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Caffeine tempers taste buds, makes food seem less sweet

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Joe Schwartz

Robin Dando

Caffeine – the widely consumed stimulant and igniter of sluggish mornings – has been found to temper taste buds temporarily, making food and drink seem less sweet, according to new Cornell research in the Journal of Food Science.

Caffeine is a powerful antagonist of adenosine receptors, which promote relaxation and sleepiness. Suppressing the receptors awakens people but decreases their ability to taste sweetness – which, ironically, may make them desire it more.

The research demonstrates taste modulation in the real world, said senior author Robin Dando, assistant professor of food science: “When you drink caffeinated coffee, it will change how you perceive taste – for however long that effect lasts. So if you eat food directly after drinking a caffeinated coffee or other caffeinated drinks, you will likely perceive food differently.”

Dando, along with lead authors Ezen Choo, Ph.D. ’17, and Benjamin Picket ’19, published, “Caffeine May Reduce Perceived Sweet Taste in Humans, Supporting Evidence That Adenosine Receptors Modulate Taste,” on Aug. 23.

In the blind study, one group sampled decaffeinated coffee with 200 milligrams of caffeine added in a laboratory setting, making it a strong cup of coffee. The stimulant was added to make that group’s coffee consistent with real-life amounts of caffeine. The other group drank just decaf. Both groups had sugar added. Panelists who drank the caffeinated brew rated it as less sweet.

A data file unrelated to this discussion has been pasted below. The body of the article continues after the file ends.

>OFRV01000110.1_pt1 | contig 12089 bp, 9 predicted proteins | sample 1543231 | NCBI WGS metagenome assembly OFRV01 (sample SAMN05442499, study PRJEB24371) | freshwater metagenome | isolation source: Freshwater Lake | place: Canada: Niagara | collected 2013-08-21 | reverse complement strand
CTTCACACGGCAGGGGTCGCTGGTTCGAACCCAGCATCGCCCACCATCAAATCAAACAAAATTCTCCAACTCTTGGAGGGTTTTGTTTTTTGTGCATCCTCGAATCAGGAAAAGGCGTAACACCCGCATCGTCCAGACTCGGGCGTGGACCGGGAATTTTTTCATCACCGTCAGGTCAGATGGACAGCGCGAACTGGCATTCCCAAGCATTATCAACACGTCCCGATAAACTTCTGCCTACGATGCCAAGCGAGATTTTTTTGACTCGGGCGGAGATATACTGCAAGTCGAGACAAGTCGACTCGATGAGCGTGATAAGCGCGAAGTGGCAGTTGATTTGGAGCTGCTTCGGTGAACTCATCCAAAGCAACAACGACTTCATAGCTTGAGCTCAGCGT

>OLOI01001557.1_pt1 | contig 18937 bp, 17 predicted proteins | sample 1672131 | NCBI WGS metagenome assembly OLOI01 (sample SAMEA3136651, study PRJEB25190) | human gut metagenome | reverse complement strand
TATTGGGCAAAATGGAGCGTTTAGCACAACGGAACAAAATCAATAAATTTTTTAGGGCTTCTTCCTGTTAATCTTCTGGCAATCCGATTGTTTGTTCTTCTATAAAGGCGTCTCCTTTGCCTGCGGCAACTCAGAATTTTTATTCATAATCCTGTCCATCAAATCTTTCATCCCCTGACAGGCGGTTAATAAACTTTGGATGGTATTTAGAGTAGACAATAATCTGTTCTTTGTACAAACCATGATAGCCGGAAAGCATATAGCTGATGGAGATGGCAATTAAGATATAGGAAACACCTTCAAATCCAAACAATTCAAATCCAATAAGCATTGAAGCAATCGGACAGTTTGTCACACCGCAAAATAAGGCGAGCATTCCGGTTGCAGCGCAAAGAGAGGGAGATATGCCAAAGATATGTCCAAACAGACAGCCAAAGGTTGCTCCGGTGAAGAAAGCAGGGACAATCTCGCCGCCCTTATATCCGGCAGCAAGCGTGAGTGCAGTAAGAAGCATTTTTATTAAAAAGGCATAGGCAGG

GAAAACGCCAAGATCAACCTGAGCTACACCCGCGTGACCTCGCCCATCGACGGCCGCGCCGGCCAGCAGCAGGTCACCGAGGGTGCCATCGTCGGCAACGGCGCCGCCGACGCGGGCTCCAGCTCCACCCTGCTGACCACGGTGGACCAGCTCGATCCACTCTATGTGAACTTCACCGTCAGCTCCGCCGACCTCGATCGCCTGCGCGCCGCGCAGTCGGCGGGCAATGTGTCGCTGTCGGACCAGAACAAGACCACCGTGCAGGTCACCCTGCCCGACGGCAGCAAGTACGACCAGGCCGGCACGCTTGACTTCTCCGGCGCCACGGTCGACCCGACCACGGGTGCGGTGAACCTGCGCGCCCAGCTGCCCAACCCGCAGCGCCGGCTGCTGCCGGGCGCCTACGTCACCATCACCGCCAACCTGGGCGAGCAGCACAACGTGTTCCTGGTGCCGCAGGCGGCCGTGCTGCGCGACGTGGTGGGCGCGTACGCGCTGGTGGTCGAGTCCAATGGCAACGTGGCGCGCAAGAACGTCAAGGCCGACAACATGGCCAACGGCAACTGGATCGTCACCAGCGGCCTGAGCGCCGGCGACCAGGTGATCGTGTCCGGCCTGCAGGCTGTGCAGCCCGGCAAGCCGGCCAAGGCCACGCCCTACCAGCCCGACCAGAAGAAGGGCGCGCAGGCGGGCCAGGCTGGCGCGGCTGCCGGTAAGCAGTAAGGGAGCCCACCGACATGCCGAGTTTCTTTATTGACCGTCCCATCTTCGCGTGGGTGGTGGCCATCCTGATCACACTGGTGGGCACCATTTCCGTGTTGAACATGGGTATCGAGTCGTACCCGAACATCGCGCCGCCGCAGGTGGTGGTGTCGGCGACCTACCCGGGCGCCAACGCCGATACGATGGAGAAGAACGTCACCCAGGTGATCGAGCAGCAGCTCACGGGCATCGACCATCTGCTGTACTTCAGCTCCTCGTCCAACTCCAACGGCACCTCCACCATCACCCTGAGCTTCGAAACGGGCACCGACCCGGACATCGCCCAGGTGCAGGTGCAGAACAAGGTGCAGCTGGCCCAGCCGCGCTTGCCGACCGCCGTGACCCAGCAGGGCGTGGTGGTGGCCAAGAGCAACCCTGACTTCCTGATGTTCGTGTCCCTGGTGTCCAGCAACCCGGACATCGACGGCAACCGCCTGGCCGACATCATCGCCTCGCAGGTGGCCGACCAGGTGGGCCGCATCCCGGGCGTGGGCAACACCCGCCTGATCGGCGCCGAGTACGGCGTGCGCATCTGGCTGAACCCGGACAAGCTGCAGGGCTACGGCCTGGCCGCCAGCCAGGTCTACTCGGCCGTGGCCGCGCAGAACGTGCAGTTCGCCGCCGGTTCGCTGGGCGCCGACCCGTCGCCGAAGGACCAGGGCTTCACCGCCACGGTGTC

In a secondary part of the study, participants disclosed their level of alertness and estimated the amount of caffeine in their coffee. Further, panelists reported the same increase in alertness after drinking either the caffeinated or decaffeinated samples, all the while panelists could not predict if they had consumed the decaf or the caffeinated version.

 “We think there might be a placebo or a conditioning effect to the simple action of drinking coffee,” said Dando. “Think Pavlov’s dog. The act of drinking coffee – with the aroma and taste – is usually followed by alertness. So the panelists felt alert even if the caffeine was not there,” said Dando.

It may not matter whether you’ve had your coffee or not, Dando explained. “What seems to be important is the action of drinking that coffee,” he said. “Just the action of thinking that you’ve done the things that make you feel more awake, makes you feel more awake.”


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Blaine Friedlander